Sleeping in someone else's bed

You know, of course, that hotel rooms have multiple occupants. Multiple sequential occupants, that is – unless you’re staying in a supercheap eastern European hostel like I did in Budapest in 1993, where the number of occupants definitely outnumbered the number of bunk beds, and where you had to pick your way down corridors lined with coccoon-like sleeping bagged sleepers in the middle of the night if you needed the loo.

So you know, logically, that the hotel room you occupy for a night or longer was stayed in by someone else before you, and will be the resting place for someone else again after you. That’s the point of hotel rooms. That’s how they make their money.

But part of the deal of staying in a hotel is that while you’re there, you get to ignore the fact that you’re sharing a sleeping area with the microbes of hundreds, thousands of strangers.


If it’s a good hotel, they clean it properly before you arrive. They change the bedlinen (apart from the decorative pillows and the patterned comforter which you must NEVER TOUCH for this precise reason).
Vaccuum the floor to get rid of the crusty bits that come off other people’s feet when they’re padding around barefoot.
Wipe the bathroom down to get rid of odd smears and puddles, and mop the floor to remove stray pubes and dandruff.
Straighten the curtains, desk furniture, chairs.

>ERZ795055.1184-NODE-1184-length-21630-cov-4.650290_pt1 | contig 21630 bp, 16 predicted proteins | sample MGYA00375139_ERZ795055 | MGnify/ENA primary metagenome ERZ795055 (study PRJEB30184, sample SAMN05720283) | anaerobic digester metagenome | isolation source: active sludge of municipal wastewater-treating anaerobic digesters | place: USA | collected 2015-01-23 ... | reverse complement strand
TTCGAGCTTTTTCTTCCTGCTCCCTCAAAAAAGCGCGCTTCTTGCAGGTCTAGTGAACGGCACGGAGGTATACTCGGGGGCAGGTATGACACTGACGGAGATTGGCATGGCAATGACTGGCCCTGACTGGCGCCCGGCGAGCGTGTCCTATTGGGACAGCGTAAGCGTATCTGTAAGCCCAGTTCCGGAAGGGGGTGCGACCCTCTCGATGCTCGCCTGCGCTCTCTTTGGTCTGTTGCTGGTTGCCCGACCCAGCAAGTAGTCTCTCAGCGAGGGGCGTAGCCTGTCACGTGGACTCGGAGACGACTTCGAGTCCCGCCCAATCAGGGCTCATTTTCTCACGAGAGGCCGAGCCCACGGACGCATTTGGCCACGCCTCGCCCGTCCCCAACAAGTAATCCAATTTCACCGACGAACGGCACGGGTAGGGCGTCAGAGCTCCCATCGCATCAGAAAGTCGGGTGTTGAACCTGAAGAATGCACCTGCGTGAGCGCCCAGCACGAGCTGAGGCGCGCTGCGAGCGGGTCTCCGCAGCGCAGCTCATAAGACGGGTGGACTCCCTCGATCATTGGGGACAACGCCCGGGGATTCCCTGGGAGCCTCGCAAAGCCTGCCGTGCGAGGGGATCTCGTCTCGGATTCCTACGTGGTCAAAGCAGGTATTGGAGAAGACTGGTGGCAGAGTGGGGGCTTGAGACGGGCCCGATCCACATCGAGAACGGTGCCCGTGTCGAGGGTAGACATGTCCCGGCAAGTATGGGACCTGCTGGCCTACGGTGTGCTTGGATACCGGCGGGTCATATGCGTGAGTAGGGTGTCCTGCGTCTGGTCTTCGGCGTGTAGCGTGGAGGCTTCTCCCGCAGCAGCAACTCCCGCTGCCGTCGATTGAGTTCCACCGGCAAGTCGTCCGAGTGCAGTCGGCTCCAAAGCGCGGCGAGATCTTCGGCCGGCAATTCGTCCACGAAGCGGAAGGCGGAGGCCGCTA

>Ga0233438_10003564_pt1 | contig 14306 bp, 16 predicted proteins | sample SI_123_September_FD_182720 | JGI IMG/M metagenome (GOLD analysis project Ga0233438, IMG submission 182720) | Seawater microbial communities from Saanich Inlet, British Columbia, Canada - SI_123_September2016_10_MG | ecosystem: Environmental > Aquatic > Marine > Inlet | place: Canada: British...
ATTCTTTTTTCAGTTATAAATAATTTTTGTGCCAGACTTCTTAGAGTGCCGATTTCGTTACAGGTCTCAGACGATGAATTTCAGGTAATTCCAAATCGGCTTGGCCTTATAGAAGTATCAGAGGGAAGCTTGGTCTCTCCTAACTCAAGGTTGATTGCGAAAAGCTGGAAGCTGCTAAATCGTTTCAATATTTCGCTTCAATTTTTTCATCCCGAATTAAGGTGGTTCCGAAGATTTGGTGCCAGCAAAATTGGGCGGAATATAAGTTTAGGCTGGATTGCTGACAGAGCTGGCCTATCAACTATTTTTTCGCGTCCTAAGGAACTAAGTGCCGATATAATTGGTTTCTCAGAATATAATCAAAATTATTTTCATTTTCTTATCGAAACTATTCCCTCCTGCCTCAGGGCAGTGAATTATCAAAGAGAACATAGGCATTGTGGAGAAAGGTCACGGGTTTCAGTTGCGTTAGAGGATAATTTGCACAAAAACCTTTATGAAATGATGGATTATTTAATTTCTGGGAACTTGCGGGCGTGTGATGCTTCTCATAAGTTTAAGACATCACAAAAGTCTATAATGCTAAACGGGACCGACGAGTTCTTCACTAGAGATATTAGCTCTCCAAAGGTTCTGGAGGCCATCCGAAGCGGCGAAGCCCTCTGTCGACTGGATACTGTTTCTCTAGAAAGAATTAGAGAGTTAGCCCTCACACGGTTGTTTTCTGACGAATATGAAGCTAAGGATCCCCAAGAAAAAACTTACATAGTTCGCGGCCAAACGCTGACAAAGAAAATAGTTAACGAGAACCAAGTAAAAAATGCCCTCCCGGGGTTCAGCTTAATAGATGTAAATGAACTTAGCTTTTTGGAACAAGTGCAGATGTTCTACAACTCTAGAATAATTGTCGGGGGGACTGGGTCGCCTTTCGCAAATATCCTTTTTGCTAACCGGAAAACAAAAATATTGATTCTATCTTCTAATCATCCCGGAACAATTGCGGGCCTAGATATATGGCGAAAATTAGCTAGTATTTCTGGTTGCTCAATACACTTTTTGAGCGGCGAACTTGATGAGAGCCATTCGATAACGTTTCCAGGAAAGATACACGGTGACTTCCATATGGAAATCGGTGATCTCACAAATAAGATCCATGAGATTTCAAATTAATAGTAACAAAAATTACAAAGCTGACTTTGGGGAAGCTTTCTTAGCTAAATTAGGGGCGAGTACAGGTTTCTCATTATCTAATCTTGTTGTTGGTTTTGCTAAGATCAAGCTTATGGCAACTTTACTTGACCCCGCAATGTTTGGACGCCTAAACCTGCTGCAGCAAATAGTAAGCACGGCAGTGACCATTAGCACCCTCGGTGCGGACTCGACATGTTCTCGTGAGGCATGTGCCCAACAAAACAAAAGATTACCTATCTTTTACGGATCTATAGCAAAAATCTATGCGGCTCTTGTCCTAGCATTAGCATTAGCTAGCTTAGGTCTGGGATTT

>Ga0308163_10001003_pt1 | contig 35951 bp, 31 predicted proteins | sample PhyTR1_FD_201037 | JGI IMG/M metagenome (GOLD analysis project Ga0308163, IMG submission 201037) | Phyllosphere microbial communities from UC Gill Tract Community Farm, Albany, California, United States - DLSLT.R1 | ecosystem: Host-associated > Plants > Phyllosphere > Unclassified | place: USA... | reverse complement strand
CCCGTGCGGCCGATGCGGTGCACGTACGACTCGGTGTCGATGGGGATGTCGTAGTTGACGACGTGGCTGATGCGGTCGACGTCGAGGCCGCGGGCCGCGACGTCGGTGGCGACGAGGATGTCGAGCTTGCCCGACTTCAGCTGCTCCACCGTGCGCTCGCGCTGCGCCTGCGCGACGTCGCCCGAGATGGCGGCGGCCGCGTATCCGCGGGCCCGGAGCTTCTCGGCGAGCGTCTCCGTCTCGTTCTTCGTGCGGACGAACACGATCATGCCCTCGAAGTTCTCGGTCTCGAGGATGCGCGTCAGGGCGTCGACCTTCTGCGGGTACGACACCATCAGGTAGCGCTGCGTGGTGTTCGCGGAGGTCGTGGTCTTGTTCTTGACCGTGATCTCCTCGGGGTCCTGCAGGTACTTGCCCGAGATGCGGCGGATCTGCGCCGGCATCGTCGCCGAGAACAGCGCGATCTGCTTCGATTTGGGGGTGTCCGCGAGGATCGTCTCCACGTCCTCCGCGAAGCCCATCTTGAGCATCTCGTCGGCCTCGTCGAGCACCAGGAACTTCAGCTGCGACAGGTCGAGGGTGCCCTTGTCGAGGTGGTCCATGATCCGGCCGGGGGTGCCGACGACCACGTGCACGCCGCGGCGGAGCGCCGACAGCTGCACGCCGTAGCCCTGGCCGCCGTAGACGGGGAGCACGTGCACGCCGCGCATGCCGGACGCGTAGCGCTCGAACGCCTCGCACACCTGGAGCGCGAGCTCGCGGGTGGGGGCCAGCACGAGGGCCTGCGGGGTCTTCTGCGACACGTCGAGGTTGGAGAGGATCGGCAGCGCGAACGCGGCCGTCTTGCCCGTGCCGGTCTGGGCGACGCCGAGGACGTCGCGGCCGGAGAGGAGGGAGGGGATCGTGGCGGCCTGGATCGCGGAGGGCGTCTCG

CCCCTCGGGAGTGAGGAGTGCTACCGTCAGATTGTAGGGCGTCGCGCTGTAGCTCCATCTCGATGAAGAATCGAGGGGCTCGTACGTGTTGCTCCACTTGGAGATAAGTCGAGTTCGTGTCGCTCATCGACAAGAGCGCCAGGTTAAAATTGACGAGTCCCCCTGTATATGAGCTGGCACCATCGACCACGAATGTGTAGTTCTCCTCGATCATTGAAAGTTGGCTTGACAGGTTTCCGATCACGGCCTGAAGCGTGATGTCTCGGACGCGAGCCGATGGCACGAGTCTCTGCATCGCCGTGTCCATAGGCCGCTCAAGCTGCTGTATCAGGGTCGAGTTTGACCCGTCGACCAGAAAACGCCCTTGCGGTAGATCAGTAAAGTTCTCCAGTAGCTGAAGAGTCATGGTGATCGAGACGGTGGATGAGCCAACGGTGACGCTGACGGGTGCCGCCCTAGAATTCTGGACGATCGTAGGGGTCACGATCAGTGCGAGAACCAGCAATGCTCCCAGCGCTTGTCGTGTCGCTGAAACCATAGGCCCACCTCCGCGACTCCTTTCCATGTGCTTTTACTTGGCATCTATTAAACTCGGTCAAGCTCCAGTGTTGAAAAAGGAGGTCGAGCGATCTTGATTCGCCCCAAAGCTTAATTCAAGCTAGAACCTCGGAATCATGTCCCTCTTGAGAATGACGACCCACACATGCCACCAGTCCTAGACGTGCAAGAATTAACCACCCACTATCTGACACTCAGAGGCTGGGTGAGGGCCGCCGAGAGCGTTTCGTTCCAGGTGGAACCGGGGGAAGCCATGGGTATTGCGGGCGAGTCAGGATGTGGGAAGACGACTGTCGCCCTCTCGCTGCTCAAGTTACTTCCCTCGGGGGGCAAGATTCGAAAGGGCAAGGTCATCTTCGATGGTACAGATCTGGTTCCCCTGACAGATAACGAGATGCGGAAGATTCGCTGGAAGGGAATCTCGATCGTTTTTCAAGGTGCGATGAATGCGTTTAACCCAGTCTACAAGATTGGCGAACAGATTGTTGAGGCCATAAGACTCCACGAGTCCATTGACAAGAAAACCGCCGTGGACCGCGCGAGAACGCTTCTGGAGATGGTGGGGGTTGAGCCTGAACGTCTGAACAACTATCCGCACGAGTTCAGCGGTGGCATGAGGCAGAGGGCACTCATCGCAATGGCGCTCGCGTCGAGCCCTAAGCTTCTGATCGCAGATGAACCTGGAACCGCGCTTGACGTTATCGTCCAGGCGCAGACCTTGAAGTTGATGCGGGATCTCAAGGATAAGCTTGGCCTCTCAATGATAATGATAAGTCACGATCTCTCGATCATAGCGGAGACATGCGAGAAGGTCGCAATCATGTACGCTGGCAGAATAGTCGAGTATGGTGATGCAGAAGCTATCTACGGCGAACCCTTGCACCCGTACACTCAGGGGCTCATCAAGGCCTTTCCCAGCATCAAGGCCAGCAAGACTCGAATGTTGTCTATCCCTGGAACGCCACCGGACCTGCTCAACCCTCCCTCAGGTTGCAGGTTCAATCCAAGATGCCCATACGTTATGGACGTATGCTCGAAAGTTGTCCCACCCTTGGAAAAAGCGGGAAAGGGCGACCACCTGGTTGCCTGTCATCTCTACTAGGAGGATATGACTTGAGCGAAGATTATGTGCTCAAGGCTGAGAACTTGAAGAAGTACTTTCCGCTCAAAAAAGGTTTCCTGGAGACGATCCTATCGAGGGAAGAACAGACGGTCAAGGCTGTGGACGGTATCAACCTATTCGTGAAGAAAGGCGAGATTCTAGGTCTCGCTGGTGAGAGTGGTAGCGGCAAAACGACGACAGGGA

Put the remote back next to the TV.
Whisk away old glasses and mugs and restock the minibar.

And when you’re gone, they’ll do the same all over again, to remove any evidence that you were ever there.

If it’s a good hotel, you need never become aware that someone else had been there before you. But sometimes, even in the nicest hotels, with the mist diligent cleaning staff, they miss stuff.

If you’re lucky, it’s slight greasy smear on the window at nose-height from someone twitching aside the net curtain and pressing their face up against the glass to gaze out at the view. Or a small-denomination coin that’s rolled under the chair. Or a conference namebadge that lingers at the bottom of a drawer.

If you’re unlucky, it’s something worse. Something biological or otherwise unspeakable.


The other day, I stayed in a nice hotel in Oxford. It was clean and (mostly) quiet, with a decent internet connection and walkable to everywhere I needed to be – which means it fulfills my basic criteria for a business trip, though the lack of Marmite at breakfast the next morning was troubling. I had no complaints about the hotel at all. The room was big enough. The bathroom was spotless. I slept well on comfy, soft sheets. No problems.

There was nothing to suggest that anyone else had ever been there. Just as it should be. For one night, we all (me, the hotel owners and staff) pretended that it was, in fact, my room.

In the morning, I had a shower, and when I emerged I was suddenly struck with the realisation that someone – two someones, in fact – had been there before me.

In my room.

In my bathroom.

Sleeping (and not) in my bed.

Someone else's love note

Scrawled in large handwriting on the steamed-up mirror, a love note, to someone else. Only visible when the mirror was fully fogged, it read “I LOVE YOU.” How long had it been there? A night? A weekend? A month? All year?

And who were these people? Young lovers? Rekindling an old flame? An illicit tryst? And was the love returned? Or consumated? Or spurned? Did the lovee even see the message, blindly groping from a hot shower in search of glasses and a towel?

Strange to suddenly realise you’re not as alone in a space as you might have originally thought.

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